After spending the past year telling everyone that it wasn’t going to be as bad as the news made it out to be it’s good to finally get some vindication on the matter. This year will see Australia drive itself forward and will hopefully let the Rudd government start to really get their teeth into some real initiatives, rather than fighting an economic fire. With an election not far off it’s going to be interesting to see not only how the post GFC Rudd handles himself, but also Australia at large.
As I promised over a week ago the Labor Force results for August have been released by the Australian Bureau of Statistics. On the surface things appear to be great, as the unemployment rate has remained steady at 5.8%. Drudging through the figures though reveals another story, with a lot of things not painting such a rosy picture. Whilst they are a sign that things are stabilizing and won’t be as bad as some predictions they’re still far from the kind of green shoots many would like to see before breaking out the champagne. In fact the results were something of a turning point for me, as a metric that I believed was valueless for measuring an economy’s performance outlines the problem perfectly.
The first thing that crops up when looking at these recent figures is that in fact Australia’s working population decreased by 0.2%. This was offset by a decline of the same amount in those looking for work, which is what kept the figure steady. Other metrics remained steady as well, although this is likely due to the fact that all the people who can work are still working. The shocking metric that did it for me was the one of underemployment.
I’ll be the first to admit initially I felt that the use of this metric was an attempt at shifting the goal posts that the doom and gloomers were using in their arguments against me. Every time a sign of economic recovery comes about I always hear of some new metric that if you watch the trend over the past few years shows that we’re all doomed and there’s nothing we can do about it. So I was fairly sceptical when they started spouting underemployment and wrote it off for a good while. Then I came across the statistic in the Labor Force results and decided to have a look into the ABS’ methods and what it could mean for the workforce at large. In essence underemployment refers to people who have the ability and want to work more hours but simply can’t because the work is unavailable. Looking at the current statistics for this quarter pegs this rate at 13.9%. That figure in itself doesn’t mean a whole lot but the trend says quite a bit:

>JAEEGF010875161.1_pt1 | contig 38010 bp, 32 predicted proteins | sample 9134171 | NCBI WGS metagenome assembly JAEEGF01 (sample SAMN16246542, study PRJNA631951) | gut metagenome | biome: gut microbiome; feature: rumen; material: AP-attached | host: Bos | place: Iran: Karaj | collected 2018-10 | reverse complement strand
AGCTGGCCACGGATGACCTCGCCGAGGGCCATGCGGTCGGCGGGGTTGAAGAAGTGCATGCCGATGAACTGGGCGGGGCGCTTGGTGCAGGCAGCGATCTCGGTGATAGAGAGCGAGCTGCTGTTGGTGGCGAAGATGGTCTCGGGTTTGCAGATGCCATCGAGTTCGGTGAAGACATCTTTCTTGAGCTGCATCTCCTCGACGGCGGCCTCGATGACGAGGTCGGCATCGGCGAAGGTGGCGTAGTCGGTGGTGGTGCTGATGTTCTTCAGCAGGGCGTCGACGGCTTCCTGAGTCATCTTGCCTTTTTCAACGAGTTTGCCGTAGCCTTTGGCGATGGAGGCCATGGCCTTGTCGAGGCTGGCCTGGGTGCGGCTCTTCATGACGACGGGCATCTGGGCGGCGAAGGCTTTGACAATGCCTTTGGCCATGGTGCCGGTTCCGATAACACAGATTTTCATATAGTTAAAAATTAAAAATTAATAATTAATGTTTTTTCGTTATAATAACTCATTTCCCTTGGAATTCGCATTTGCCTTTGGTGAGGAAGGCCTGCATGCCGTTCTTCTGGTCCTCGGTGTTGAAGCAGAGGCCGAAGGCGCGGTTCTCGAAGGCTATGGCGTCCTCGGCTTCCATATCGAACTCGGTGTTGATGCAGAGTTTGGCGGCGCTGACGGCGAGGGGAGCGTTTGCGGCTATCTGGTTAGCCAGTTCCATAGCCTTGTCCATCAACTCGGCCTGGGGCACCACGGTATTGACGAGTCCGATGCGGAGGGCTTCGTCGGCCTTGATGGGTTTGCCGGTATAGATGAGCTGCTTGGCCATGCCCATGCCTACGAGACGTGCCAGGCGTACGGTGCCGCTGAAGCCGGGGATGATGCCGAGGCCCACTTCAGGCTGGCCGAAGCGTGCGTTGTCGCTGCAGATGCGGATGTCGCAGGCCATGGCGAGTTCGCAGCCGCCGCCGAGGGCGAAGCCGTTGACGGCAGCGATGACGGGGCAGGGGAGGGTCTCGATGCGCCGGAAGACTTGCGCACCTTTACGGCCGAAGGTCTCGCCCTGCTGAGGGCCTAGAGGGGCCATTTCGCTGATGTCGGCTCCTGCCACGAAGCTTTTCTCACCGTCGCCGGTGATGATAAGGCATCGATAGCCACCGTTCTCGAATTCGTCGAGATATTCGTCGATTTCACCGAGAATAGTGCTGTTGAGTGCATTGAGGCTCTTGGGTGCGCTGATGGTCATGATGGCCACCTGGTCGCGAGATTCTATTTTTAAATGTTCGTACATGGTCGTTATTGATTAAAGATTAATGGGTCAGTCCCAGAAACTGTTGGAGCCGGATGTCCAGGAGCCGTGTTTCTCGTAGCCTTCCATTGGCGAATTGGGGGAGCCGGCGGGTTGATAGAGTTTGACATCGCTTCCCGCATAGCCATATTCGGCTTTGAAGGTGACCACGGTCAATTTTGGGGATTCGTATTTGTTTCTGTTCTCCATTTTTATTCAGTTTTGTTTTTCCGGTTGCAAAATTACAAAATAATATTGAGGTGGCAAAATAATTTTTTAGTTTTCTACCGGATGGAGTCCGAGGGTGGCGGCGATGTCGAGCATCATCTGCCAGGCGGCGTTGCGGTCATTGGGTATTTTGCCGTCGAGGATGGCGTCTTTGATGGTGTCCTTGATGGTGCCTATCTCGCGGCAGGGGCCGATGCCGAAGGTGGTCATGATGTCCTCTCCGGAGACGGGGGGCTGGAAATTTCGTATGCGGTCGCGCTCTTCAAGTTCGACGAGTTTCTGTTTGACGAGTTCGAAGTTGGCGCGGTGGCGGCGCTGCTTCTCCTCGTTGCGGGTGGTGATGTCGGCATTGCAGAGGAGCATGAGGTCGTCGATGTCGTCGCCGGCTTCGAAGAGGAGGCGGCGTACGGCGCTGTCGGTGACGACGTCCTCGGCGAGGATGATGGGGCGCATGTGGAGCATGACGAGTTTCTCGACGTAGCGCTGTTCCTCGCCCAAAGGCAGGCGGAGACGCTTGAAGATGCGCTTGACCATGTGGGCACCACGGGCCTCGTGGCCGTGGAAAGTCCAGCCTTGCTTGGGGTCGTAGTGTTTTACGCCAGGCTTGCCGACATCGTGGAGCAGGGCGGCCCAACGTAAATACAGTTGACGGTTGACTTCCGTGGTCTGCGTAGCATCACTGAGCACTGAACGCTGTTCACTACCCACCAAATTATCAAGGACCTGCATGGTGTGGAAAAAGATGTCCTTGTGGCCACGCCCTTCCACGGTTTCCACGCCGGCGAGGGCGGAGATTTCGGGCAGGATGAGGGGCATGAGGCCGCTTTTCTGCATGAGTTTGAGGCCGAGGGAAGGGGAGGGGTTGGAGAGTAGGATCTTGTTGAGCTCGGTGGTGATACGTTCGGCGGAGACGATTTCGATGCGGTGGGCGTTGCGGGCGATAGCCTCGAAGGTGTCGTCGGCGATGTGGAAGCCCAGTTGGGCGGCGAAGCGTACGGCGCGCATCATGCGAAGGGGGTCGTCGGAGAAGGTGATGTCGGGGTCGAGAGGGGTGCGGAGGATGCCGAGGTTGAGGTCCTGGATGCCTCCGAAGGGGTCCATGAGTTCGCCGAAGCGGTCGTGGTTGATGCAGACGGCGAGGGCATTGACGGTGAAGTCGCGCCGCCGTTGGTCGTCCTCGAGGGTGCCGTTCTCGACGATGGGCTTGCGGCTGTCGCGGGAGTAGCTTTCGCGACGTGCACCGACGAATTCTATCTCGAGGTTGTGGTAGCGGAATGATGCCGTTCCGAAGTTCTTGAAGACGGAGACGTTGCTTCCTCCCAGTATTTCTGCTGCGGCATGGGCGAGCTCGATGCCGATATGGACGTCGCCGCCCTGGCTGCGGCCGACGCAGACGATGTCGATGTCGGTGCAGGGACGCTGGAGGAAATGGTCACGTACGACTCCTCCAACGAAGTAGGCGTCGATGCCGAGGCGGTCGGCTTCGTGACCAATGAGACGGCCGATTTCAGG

You can probably guess where I’m going with this. Since 2001 the underemployment metric was trending down quite nicely. This is as you would expect in economic good times where there is quite a lot of work available for anyone who wants it. However around 2008, when the GFC started to rear its ugly head, it started trending back up and did so at quite a high rate. This was as result of employer’s reaction to the GFC as it measures not only those losing their jobs but those who have had their hours cut but still remain employed.
The one good thing that we can take away from these figures is that while underemployment might be on the rise people who are still employed currently are much better placed when things begin to turn around. Many of those who lost their jobs will be finding it hard to break back into their industry whilst the GFC continues to unfold, but those who still have some employment can easily have their hours ramped back up when times come good. This bodes well for our economy as heavy losses of jobs means a much slower recovery once the crisis has abated. Nothing slows economic development more than the workforce trying to re-establish itself.
The figures made for some good reading for me and I’d urge you to have a look around so you can see what they mean for you. Working in Canberra means I’m often isolated to the employment troubles of the country (thank you Australian Public Service) but these figures really brought it home. I can only hope that the next quarters figures show underemployment steady, but only time will tell.